Blame is an experience. There is absolutely no way to explain the impact of reading this manga to another person and no way to capture it through anime. It’s one of a kind. This series opened my eyes to the potential of the medium. I had never seen anything like it before and suddenly, possibilities seemed endless.
I enjoy comic books in general – and find that they allow for experimenting with narrative styles more readily than in conventional formats. However, even in comic books, I had not encountered anything quite like blame. Even the black and white (by necessity) images and smaller manga page size seem to add something to the narrative.
When I was recently asked to pick the manga that describes me best – this is the one I picked. I also have to be experienced first hand!
3) L’Homme qui Marche – The Walking Man
The Walking Man is a one shot manga that you should read… OK so what it really is, is a haiku in manga form. At least it is to me.
This is a simple story, almost a non story really, that follows a businessman as he goes for a walk through his neighbourhood and just contemplates on life and existence. It’s basically a simple plea to stop and smell the roses. A love letter to all the little miracles that we take for granted. Most of it is one again conveyed through images…
Look it’s not that I don’t like reading words or anything but if you’re going to have a manga, might as well take full advantage of the visual aspect, right? No listen…I said I can read!!!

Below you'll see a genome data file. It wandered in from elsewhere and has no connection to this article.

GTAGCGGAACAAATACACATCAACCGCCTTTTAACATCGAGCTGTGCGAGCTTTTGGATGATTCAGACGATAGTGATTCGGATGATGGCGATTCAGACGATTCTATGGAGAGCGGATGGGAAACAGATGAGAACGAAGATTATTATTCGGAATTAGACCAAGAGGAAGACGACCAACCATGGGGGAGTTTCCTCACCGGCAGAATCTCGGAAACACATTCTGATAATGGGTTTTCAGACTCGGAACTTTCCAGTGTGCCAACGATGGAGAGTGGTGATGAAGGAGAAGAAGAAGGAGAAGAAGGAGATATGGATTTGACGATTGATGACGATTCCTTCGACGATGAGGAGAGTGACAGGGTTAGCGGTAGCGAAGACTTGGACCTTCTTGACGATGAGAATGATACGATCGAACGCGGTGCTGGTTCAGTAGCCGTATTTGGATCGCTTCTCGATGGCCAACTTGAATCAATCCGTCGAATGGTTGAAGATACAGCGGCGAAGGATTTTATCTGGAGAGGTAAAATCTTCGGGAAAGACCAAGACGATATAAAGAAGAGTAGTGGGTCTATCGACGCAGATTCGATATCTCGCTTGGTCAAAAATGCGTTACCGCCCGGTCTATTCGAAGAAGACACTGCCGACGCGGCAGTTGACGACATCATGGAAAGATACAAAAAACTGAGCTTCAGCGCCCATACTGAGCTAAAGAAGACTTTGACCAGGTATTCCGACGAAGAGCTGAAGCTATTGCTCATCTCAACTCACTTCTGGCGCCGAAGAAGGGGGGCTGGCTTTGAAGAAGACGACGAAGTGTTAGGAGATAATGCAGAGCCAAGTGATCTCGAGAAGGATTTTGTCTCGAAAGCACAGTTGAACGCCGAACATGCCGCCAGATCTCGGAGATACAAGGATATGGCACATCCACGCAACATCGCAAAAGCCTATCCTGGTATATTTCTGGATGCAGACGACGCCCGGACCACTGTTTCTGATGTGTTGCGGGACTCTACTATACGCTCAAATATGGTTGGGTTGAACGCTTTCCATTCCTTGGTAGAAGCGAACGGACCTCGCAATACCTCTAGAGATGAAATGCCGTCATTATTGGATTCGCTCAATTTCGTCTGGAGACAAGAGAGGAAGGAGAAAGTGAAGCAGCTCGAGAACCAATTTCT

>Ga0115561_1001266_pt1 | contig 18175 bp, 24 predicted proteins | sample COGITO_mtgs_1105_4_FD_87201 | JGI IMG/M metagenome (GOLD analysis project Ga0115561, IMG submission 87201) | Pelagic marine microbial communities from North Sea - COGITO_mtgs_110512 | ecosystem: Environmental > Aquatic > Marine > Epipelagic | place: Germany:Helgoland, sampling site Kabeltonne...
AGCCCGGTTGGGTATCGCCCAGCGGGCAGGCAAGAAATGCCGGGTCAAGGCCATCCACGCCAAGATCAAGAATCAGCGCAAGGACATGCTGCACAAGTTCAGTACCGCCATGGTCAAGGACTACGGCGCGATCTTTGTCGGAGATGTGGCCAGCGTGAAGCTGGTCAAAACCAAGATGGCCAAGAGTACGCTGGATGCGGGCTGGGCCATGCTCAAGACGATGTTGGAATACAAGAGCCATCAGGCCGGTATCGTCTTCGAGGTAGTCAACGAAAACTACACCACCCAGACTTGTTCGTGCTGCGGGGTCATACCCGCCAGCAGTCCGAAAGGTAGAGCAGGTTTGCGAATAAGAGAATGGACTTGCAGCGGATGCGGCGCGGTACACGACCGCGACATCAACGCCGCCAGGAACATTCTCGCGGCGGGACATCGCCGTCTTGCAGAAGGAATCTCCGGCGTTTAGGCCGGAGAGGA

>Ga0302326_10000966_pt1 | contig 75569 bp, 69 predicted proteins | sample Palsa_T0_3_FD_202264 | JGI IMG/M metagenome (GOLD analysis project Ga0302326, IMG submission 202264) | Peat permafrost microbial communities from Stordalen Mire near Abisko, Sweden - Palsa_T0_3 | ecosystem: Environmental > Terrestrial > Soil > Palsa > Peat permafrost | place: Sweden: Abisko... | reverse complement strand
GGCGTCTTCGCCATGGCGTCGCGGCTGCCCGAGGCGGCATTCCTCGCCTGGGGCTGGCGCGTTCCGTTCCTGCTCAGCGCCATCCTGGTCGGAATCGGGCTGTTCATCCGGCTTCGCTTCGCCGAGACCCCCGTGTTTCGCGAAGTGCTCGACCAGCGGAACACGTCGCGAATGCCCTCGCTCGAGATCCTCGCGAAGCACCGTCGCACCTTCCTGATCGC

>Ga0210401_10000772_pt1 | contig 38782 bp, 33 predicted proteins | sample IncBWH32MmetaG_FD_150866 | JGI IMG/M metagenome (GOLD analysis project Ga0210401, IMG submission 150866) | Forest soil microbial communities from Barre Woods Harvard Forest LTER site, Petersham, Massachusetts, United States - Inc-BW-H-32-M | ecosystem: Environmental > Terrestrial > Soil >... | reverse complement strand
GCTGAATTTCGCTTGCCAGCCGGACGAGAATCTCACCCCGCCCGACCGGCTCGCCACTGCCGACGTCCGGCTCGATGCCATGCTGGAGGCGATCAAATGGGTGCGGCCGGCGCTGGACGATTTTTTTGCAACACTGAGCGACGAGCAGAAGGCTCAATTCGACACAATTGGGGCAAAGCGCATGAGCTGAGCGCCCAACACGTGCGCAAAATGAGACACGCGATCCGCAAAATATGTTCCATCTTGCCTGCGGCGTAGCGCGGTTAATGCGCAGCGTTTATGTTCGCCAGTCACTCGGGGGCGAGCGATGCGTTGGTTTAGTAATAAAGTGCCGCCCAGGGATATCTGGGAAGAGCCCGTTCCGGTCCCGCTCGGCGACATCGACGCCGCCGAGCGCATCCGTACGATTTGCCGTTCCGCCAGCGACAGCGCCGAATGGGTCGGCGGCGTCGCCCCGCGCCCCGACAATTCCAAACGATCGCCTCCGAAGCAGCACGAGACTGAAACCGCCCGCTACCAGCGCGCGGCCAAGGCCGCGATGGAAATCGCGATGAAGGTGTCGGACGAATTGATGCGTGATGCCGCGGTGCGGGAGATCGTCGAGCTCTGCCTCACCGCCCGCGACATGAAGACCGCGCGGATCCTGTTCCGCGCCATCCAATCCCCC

Honestly, if you’re having one of *those* days at work, you should find this book. I was perhaps a bit too young to fully appreciate it at the time but I could still tell that it was something special. A little compact shard of serenity and peaceful contentment to carry around with you through those harsher times.
Yup, one of the first manga I read was Naruto. And I still like never ending shonen with genki male protagonists. I have since moved on to other titles in the genre (HxH being my favourite) but Naruto is what opened my eyes to one of the most prolific and popular manga and anime types.
I loved it. It’s what you think about when you think stereotypical Japanese comic. Super powers with weird names that get shouted out in battles. Occasionally awkward translations. Huge casts of characters. Never ending story line. Ninjas!!! The straightforward format, happy go lucky mood and slapstick comedy felt light and easy to digest for my younger self. It was a much brighter and more lighter counterpart to those american superhero comics. And much funnier too.